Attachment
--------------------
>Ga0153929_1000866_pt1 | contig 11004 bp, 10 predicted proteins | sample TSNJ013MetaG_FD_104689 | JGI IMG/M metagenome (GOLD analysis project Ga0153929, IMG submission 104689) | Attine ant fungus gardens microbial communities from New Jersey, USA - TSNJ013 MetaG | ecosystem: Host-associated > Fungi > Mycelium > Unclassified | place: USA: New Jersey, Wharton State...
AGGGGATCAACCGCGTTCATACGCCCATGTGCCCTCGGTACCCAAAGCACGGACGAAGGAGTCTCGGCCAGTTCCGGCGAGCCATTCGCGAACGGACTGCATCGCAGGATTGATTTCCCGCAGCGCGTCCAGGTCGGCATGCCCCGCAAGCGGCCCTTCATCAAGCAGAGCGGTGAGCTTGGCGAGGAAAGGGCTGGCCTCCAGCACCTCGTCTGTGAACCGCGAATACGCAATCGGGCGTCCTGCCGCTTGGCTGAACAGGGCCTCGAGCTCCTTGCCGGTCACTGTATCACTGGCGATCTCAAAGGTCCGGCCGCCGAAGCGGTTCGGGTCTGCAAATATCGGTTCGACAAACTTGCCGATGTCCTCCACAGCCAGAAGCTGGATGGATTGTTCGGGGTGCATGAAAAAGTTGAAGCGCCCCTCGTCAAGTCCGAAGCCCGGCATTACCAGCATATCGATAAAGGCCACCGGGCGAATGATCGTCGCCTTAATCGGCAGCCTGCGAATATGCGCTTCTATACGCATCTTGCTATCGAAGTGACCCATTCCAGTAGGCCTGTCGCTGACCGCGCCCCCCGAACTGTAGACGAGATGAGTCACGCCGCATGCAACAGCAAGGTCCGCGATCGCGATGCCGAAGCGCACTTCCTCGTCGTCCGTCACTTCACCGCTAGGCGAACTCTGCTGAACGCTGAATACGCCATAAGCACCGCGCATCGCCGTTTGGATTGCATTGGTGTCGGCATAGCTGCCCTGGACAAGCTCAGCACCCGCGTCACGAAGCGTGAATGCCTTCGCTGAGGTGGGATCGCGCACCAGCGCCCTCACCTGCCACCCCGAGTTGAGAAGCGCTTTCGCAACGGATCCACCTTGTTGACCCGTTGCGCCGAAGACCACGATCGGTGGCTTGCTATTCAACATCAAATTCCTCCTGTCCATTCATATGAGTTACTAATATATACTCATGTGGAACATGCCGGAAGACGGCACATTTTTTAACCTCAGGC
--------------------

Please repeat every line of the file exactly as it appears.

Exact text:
>Ga0153929_1000866_pt1 | contig 11004 bp, 10 predicted proteins | sample TSNJ013MetaG_FD_104689 | JGI IMG/M metagenome (GOLD analysis project Ga0153929, IMG submission 104689) | Attine ant fungus gardens microbial communities from New Jersey, USA - TSNJ013 MetaG | ecosystem: Host-associated > Fungi > Mycelium > Unclassified | place: USA: New Jersey, Wharton State...
AGGGGATCAACCGCGTTCATACGCCCATGTGCCCTCGGTACCCAAAGCACGGACGAAGGAGTCTCGGCCAGTTCCGGCGAGCCATTCGCGAACGGACTGCATCGCAGGATTGATTTCCCGCAGCGCGTCCAGGTCGGCATGCCCCGCAAGCGGCCCTTCATCAAGCAGAGCGGTGAGCTTGGCGAGGAAAGGGCTGGCCTCCAGCACCTCGTCTGTGAACCGCGAATACGCAATCGGGCGTCCTGCCGCTTGGCTGAACAGGGCCTCGAGCTCCTTGCCGGTCACTGTATCACTGGCGATCTCAAAGGTCCGGCCGCCGAAGCGGTTCGGGTCTGCAAATATCGGTTCGACAAACTTGCCGATGTCCTCCACAGCCAGAAGCTGGATGGATTGTTCGGGGTGCATGAAAAAGTTGAAGCGCCCCTCGTCAAGTCCGAAGCCCGGCATTACCAGCATATCGATAAAGGCCACCGGGCGAATGATCGTCGCCTTAATCGGCAGCCTGCGAATATGCGCTTCTATACGCATCTTGCTATCGAAGTGACCCATTCCAGTAGGCCTGTCGCTGACCGCGCCCCCCGAACTGTAGACGAGATGAGTCACGCCGCATGCAACAGCAAGGTCCGCGATCGCGATGCCGAAGCGCACTTCCTCGTCGTCCGTCACTTCACCGCTAGGCGAACTCTGCTGAACGCTGAATACGCCATAAGCACCGCGCATCGCCGTTTGGATTGCATTGGTGTCGGCATAGCTGCCCTGGACAAGCTCAGCACCCGCGTCACGAAGCGTGAATGCCTTCGCTGAGGTGGGATCGCGCACCAGCGCCCTCACCTGCCACCCCGAGTTGAGAAGCGCTTTCGCAACGGATCCACCTTGTTGACCCGTTGCGCCGAAGACCACGATCGGTGGCTTGCTATTCAACATCAAATTCCTCCTGTCCATTCATATGAGTTACTAATATATACTCATGTGGAACATGCCGGAAGACGGCACATTTTTTAACCTCAGGC